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blood donations

A blood donation clinic in Saskatoon was over capacity after the incident.
A start-up company is looking to establish a new business model in Saskatchewan. In worsening economic times, that might seem like great news. But if their business model is one that takes advantage of people's poverty and may undermine voluntary blood donations, then the prospect is far less appealing. If Canada did need to collect more blood, opening for-profit clinics is not the way to do it.
The Voluntary Blood Donations Act" prohibits paying and receiving payment for blood, either directly or indirectly. With this bill, the legislature has made the giving and receiving of blood a sacrament. The simplest solution to the blood and plasma shortage is to desacralize blood and plasma. Instead of bowing our heads to this idol, we should see it as the false idol it is, and get back to having a market in blood.
Canadians have come out in droves since people were made aware last week that the country's blood supply is desperately low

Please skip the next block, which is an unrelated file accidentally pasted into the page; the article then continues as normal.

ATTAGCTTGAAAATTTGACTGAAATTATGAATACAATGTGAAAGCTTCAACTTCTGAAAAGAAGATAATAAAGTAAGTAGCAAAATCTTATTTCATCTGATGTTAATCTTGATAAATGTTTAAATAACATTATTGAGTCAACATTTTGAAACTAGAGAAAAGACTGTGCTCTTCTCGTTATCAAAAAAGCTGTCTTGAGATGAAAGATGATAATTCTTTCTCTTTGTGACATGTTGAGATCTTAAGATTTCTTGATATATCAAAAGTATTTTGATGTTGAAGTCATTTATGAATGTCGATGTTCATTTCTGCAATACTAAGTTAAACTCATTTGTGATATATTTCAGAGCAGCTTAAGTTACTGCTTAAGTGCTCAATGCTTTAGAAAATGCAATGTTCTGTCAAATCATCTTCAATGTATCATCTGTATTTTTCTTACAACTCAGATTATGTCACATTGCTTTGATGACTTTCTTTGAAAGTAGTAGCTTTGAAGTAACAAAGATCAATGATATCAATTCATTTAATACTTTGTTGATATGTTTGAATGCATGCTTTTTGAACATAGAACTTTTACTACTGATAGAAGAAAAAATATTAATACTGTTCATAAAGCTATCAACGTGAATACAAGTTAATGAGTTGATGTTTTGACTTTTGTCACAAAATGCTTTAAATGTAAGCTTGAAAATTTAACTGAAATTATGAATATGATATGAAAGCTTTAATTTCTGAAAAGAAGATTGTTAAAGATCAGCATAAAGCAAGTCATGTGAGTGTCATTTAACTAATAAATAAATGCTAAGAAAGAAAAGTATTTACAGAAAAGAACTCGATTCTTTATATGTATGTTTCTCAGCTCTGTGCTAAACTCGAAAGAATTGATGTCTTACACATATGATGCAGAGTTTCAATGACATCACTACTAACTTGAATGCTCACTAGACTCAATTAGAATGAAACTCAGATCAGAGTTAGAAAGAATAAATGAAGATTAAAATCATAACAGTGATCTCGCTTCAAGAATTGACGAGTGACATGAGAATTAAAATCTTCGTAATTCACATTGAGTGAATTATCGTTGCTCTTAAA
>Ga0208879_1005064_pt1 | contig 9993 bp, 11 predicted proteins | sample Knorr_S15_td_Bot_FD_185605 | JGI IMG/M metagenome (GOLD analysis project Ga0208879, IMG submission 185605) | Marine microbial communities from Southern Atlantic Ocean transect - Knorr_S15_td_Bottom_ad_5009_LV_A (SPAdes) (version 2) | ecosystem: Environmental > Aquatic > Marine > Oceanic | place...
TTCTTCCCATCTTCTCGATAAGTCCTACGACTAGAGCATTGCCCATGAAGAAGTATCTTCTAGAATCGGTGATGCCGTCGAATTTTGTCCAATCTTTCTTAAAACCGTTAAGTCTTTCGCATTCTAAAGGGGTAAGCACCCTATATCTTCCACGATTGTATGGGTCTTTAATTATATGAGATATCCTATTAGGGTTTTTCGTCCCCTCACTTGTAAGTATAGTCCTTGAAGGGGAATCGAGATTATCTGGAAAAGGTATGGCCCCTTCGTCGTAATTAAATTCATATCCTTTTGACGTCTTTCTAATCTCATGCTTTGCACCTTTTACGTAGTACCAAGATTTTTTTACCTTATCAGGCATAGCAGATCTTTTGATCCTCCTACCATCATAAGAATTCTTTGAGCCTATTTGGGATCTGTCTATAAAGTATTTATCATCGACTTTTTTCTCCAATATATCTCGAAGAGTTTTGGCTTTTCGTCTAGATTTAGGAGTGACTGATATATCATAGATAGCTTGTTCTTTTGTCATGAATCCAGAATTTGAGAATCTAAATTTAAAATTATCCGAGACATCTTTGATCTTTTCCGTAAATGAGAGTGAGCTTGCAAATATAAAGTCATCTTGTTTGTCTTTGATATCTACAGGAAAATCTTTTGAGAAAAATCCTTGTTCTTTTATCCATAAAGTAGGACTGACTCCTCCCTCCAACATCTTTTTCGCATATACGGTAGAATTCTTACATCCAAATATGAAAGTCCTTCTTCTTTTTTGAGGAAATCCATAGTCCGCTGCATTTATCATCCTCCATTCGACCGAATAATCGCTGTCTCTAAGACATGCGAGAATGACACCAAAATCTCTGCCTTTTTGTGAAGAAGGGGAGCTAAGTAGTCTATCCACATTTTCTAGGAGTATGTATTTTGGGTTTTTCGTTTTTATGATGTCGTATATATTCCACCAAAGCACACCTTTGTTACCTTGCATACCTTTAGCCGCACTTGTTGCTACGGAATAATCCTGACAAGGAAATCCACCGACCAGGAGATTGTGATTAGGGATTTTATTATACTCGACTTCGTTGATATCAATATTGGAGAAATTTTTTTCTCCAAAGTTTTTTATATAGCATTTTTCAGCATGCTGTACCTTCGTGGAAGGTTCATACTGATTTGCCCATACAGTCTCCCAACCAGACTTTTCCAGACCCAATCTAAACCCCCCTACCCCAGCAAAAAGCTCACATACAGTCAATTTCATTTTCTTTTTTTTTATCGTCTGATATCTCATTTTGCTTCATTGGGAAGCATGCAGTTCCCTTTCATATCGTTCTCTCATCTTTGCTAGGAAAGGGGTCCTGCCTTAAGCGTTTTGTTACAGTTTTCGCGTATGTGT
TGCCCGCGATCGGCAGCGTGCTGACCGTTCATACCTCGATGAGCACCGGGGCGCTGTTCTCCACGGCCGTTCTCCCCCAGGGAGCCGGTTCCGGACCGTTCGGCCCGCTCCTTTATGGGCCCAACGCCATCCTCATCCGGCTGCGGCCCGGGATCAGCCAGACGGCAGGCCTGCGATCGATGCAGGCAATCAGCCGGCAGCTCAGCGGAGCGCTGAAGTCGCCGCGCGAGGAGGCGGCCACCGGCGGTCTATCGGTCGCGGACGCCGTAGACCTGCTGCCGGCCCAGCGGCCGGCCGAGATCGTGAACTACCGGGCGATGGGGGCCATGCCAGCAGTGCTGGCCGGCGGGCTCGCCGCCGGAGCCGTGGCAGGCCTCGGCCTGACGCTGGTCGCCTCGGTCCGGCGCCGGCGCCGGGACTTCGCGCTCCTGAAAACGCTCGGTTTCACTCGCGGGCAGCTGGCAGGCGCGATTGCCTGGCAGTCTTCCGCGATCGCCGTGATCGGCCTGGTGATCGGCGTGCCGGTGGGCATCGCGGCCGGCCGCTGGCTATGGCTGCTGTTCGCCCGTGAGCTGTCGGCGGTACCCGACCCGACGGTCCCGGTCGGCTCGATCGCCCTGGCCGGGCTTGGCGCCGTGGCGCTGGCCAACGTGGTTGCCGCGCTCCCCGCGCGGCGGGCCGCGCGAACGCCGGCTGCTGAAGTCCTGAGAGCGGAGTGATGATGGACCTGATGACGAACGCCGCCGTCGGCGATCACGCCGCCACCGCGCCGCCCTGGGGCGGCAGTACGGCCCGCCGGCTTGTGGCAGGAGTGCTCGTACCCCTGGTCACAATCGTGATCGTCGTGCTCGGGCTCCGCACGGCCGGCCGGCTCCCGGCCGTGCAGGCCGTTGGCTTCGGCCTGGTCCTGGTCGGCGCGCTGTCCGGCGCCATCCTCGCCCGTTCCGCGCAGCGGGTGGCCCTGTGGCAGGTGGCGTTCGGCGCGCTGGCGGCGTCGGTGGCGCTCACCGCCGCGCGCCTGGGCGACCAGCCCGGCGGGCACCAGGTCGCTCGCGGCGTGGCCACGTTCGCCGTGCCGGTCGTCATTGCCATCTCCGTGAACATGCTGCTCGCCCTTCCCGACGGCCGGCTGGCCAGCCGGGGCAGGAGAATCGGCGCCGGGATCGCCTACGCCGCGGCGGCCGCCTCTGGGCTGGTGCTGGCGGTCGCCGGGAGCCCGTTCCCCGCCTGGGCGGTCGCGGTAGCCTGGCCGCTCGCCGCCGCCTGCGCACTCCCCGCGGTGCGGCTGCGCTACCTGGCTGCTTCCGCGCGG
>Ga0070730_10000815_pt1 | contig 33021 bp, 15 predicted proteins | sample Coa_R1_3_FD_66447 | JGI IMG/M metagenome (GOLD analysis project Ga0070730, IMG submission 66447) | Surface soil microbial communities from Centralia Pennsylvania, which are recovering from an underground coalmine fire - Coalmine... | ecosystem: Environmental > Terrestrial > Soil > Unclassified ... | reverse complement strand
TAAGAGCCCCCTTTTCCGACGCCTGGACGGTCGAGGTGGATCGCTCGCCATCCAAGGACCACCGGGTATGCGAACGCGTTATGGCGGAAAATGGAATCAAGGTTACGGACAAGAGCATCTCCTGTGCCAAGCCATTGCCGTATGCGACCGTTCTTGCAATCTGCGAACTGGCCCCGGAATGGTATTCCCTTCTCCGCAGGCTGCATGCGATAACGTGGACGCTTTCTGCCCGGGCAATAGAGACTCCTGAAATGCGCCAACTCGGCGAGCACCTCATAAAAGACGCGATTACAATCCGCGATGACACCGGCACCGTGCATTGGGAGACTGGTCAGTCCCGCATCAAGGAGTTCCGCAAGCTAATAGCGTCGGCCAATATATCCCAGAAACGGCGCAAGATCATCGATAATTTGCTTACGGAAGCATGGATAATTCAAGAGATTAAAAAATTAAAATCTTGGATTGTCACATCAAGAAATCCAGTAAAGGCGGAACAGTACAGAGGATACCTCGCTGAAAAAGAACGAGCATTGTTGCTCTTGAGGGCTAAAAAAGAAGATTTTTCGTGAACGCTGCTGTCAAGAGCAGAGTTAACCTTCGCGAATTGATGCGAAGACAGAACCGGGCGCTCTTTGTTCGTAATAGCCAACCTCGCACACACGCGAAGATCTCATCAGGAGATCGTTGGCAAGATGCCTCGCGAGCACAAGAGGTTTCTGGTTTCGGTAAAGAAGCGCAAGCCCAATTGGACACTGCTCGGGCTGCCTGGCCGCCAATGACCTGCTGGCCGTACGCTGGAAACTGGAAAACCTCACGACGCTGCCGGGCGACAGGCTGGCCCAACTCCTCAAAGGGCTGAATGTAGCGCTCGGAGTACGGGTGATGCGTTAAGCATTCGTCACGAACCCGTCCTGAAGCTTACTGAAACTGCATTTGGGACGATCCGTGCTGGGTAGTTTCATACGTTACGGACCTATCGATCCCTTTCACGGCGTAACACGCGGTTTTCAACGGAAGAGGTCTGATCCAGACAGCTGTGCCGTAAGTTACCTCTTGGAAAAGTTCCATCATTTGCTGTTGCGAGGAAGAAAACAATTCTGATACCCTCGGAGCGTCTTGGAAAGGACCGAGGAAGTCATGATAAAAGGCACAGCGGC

Canadian Blood Services is urging eligible blood donors across the country to make a blood donation immediately to increase
WHO research has found that unpaid volunteers provide the safest blood donations. Among donors, this group consistently has the lowest prevalence of blood borne infections. Secondly, reliance on unpaid donations also plays a critical role in maintaining the supply of blood products. When a country permits paid blood donations, the number of voluntary donors actually decreases.
I recently attended a meeting at Ontario Health Minister Deb Matthews' office with two infected hemophiliacs to beg her not to license private paid-blood-donor clinics. Just before we entered the room one of them whispered, "Will it ever end?"
I would respect Canadian Blood Services more if it took a stronger position on gay blood donations. Either stick with the lifelong ban and admit that it's a super-cautious approach to try to mitigate against potential infections we don't yet understand, based on the deadly mistakes made in the past with HIV. Or focus on the bloodborne diseases we do know about, and adjust the ban accordingly to six-months or one-year, as would be consistent with the current science of detection. Either one of these approaches would be a more defensible posture than the arbitrary five-year ban Canadian Blood Services has chosen to champion.
Craig and Marc Kielburger, co-founders of Free The Children and Me to We, seek solutions to significant social problems. In